However, debt funds are less suited for long term financial goals owing to their relatively moderate returns. On the other hand, short-term volatility for equity markets tends to moderate over the long term. Equities tend to generate healthy returns in the long run as also and accordingly, equity funds may be an ideal investment for long-term financial goals.
In the world of investments, risk-reward trade-offs are universal—the higher the risk undertaken by the investor, the higher returns an investor may expect. Thus, while equity funds equip the investors with the potential of better returns, such funds also carry a higher risk for the investors. However, the investors may manage their investment risk by choosing the right category of equity funds best suiting their risk appetite.
In contrast, debt funds are less volatile than equity funds as they primarily invest in corporate bonds and government securities. Most of the debt funds have low to moderate risk. However, the degree of investment risk tends to vary across different debt schemes.
- Key Evaluation Parameters
Equity funds are evaluated through statistical ratios like standard deviation, beta, dividend yield, Price/ Earnings Ratio etc. Such numerical ratios denote the volatility of returns for the investment portfolio and its comparison with benchmark indices.
In contrast, debt funds are evaluated based on the credit profile of the investment portfolio, modified duration, Yield to Maturity (YTM), etc. Such financial ratios are more suitable to evaluate debt investment options like bonds, etc.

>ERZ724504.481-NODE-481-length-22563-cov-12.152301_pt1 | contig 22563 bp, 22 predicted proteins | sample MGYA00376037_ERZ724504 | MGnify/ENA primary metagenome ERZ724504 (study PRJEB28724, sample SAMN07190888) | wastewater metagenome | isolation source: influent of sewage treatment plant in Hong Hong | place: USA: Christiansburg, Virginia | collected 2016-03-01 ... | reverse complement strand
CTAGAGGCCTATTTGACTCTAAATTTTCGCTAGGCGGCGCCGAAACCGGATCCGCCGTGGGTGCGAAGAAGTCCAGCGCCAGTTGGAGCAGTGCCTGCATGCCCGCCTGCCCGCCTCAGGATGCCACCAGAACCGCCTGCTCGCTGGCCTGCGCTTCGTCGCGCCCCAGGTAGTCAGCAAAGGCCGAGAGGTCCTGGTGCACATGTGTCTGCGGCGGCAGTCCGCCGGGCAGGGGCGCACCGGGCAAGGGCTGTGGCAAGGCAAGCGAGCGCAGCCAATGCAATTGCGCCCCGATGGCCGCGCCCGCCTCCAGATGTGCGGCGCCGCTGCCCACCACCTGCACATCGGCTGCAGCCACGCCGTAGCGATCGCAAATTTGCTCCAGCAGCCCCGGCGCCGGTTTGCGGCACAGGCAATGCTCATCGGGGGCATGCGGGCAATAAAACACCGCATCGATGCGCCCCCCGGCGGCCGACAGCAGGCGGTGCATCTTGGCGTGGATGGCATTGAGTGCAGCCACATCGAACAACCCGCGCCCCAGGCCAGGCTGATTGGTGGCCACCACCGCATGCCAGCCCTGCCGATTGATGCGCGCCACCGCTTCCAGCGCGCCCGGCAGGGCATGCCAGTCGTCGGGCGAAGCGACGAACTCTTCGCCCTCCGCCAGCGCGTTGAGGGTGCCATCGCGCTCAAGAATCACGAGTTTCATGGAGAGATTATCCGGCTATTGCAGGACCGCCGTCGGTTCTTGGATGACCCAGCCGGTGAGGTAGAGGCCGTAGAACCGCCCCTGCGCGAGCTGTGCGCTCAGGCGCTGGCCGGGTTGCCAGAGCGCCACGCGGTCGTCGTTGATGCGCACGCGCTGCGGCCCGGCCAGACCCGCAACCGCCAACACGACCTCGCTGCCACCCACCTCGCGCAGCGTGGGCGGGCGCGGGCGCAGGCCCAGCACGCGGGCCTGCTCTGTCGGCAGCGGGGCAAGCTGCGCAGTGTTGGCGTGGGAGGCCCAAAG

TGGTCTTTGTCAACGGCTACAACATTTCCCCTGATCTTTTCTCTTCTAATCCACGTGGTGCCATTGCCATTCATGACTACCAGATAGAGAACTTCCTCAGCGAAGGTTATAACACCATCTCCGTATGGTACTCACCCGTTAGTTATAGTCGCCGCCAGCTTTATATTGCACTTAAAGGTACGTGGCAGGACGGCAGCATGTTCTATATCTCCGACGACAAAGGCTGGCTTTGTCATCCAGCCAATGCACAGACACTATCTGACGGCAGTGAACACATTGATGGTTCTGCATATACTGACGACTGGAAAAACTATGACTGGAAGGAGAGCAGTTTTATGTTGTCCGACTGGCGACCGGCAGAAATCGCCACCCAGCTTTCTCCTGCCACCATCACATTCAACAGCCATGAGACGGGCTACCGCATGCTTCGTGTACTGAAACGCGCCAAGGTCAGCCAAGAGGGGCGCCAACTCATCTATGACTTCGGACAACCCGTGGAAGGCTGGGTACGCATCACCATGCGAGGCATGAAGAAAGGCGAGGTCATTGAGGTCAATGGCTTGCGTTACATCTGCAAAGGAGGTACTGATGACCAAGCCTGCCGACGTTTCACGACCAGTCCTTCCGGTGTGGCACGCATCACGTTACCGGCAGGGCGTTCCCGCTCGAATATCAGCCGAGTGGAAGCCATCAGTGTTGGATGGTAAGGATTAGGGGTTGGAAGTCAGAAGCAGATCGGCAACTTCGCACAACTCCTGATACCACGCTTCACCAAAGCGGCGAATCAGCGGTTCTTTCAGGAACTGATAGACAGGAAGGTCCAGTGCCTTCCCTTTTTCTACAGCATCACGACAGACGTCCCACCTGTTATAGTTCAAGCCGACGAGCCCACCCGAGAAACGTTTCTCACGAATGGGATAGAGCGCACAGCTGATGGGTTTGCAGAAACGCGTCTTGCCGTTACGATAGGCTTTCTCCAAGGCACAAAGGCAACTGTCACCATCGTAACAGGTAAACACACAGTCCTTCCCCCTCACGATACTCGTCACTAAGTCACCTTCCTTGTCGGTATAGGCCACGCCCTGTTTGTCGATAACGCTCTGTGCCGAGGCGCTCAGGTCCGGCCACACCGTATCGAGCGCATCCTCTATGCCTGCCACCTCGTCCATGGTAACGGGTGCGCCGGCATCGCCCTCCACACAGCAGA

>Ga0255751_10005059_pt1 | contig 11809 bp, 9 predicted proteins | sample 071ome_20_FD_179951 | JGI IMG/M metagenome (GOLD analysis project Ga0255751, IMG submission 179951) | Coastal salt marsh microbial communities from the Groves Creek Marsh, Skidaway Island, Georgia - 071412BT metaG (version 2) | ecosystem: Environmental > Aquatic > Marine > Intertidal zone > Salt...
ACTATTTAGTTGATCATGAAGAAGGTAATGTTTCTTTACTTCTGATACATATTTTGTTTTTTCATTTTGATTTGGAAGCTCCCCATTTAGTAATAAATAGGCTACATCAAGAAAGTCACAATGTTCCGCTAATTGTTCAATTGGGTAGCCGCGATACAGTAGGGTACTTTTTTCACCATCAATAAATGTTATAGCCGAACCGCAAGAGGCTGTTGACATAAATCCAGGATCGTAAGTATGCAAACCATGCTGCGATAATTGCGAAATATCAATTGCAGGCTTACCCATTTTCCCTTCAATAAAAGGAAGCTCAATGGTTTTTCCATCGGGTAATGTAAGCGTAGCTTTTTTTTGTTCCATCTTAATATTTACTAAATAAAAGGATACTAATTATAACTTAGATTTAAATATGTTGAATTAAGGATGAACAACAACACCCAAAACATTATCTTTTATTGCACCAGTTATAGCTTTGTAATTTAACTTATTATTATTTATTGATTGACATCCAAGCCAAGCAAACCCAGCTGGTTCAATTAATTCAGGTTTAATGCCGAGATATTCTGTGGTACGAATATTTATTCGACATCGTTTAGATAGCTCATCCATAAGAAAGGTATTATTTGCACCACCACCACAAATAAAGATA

As per the tax laws, the tax rates and cut-off holding period for classifying gains as Short Term Capital Gains (STCG) and Long Term Capital Gains (LTCG) are different for equity funds and debt funds. The cut-off period for equity funds is 12 months, while for other funds, including debt funds, the specified cut-off period is 36 months. Gains from investments with shorter holding periods are classified as STCG, and gains with more extended investment periods are classified as LTCG.
The tax rate for STCG from equity funds is 15% (plus applicable cess and surcharge), while the tax rate for LTCG is 10% (plus applicable cess and surcharge) without indexation benefit. Additionally, LTCG from equity shares and equity funds of Rs. 1 lakh in aggregate every year are taxed at a zero rate. In contrast, STCG from debt funds is taxed at regular tax rates applicable to the investor, while LTCG from debt funds is taxed at 20% (plus applicable cess and surcharge) with indexation benefit.
Basis the above points of difference, investors should make an informed decision on choosing between equity funds and debt funds, as best suiting their financial goals, risk appetite and investment horizon.
Note: The tax provisions mentioned in the article are for illustrative purposes only and are updated as per the Union Budget presented in the Parliament in February 2022. The tax rates for capital gains are exclusive of the applicable cess and surcharge, and such tax rates will be as per the tax laws applicable on the date of redemption/ sale and not on the date of investment.